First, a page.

There is a tide in the affairs of men.
Which, taken at the flood, leads on to fortune;
Omitted, all the voyage of their life
Is bound in shallows and in miseries.
On such a full sea are we now afloat,
And we must take the current when it serves,
Or lose our ventures.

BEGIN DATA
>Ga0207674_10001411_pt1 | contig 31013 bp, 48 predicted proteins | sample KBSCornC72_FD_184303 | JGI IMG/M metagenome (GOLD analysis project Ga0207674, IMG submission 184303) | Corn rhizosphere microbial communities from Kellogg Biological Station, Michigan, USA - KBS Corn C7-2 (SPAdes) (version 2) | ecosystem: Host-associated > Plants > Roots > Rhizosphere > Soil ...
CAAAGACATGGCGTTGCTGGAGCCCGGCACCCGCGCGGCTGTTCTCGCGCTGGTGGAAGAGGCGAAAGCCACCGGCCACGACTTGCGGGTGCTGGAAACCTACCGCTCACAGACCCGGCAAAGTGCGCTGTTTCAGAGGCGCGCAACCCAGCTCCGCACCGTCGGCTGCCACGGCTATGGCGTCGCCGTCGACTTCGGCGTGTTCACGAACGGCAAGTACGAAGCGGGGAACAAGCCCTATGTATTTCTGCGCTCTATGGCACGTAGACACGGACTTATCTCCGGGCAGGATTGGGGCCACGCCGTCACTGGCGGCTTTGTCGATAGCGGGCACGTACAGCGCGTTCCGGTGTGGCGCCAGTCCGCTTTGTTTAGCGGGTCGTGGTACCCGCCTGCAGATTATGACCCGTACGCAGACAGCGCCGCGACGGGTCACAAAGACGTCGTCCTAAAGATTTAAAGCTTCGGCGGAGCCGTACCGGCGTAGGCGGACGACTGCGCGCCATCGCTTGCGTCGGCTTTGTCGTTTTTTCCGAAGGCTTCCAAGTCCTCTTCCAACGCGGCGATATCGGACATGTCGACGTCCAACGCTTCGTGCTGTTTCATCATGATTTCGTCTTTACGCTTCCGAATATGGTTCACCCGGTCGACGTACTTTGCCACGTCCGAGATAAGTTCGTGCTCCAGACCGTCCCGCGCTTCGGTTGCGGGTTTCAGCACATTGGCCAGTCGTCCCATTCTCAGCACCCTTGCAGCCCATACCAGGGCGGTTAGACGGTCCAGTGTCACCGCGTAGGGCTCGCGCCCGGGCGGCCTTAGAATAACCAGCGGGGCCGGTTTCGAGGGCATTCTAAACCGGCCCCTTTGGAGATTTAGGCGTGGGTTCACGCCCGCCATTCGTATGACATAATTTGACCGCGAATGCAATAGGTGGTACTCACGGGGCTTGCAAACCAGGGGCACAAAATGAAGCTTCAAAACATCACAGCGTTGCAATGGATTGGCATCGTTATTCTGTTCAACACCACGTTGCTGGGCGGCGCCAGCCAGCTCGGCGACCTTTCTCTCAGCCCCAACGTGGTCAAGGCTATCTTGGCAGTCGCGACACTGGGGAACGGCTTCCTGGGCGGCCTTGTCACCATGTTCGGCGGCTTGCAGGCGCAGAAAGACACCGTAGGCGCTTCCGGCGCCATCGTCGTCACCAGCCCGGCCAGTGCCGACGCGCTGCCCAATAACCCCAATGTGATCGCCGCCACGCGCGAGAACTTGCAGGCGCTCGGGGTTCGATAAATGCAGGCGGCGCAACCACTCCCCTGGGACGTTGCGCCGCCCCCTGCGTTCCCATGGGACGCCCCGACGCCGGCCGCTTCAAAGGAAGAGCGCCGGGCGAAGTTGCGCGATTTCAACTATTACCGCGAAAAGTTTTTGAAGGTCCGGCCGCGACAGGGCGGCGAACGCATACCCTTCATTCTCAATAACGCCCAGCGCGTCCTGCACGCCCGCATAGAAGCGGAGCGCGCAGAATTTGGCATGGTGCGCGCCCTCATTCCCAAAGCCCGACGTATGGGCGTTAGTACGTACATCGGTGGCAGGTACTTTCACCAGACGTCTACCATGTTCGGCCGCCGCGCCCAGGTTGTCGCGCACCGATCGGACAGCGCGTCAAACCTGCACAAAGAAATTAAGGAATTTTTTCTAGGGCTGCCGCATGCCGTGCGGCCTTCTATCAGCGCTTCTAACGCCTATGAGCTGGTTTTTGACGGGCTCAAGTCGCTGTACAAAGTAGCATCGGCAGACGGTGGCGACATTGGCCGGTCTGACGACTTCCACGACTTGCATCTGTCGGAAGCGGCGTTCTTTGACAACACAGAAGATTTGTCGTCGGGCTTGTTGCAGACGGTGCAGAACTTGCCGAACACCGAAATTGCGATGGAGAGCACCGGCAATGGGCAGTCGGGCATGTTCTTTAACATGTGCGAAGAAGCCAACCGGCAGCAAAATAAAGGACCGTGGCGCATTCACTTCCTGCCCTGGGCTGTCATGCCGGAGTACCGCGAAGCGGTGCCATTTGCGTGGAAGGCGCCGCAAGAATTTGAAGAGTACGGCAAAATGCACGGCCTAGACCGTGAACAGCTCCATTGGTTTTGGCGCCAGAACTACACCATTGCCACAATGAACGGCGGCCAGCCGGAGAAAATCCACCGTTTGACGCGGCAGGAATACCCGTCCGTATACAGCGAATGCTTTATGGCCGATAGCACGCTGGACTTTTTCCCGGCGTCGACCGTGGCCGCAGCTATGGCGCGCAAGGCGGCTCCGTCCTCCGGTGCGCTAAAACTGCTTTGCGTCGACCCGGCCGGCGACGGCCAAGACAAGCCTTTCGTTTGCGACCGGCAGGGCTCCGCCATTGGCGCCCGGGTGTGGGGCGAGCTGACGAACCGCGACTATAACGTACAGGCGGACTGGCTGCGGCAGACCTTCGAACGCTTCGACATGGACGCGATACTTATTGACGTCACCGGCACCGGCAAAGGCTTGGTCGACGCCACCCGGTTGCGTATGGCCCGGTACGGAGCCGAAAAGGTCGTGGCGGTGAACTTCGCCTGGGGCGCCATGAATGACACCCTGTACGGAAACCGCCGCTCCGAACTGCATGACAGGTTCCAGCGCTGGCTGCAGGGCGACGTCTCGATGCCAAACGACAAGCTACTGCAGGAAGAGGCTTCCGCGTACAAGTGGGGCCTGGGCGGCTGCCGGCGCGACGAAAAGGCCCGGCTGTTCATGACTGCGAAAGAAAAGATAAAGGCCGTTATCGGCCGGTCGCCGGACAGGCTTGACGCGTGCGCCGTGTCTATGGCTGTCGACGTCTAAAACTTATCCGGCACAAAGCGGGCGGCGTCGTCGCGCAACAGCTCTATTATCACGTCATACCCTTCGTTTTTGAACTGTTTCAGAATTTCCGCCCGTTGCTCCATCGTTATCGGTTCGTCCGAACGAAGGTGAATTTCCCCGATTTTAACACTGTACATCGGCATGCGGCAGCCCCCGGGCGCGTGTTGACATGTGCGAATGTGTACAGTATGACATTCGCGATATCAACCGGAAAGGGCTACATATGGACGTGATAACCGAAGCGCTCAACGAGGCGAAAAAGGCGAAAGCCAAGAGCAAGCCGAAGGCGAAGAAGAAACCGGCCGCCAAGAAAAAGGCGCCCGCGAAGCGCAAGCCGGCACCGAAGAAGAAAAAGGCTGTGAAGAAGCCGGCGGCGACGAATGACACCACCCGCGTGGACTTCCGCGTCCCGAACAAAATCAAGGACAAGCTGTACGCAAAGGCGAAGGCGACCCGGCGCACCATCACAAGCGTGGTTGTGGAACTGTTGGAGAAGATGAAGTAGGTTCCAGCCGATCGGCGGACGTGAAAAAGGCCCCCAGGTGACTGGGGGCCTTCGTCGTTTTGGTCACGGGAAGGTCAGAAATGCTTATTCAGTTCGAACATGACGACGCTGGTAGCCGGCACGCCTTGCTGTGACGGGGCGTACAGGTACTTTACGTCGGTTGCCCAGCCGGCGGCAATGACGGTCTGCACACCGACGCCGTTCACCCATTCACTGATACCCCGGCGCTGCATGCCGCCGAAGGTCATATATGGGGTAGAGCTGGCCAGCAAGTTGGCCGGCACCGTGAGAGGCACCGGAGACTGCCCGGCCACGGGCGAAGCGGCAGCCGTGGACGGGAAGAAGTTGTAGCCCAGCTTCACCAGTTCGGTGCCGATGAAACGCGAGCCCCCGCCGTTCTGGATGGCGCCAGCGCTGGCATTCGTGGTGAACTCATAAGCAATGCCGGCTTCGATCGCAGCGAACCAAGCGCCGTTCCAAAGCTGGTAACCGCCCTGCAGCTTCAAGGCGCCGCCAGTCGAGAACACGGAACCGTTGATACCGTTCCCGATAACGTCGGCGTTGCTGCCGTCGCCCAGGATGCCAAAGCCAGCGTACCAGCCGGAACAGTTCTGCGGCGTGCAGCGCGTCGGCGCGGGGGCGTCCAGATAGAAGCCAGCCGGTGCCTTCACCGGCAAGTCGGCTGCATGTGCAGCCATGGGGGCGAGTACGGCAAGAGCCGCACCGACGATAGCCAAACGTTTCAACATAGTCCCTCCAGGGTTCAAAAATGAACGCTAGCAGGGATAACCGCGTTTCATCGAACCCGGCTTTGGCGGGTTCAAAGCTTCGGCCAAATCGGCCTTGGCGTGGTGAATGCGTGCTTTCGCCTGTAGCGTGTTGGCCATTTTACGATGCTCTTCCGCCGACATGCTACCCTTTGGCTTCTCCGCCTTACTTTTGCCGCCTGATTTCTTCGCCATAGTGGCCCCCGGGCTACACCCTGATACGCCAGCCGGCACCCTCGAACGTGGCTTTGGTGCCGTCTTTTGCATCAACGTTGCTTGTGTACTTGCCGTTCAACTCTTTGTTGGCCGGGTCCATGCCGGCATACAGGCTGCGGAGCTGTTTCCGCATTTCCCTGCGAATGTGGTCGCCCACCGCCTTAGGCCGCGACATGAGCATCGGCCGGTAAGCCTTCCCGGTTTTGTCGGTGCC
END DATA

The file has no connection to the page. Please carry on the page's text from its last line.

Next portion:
William Shakespeare, Julius Caesar, Act 4, scene 3
"There’s a tide in the affairs of men," he insists; that is, power is a force that ebbs and flows in time, and one must "go with the flow.” Waiting around only allows your power to pass its crest and begin to ebb; if the opportunity is “omitted” (missed), you’ll find yourself stranded in miserable shallows.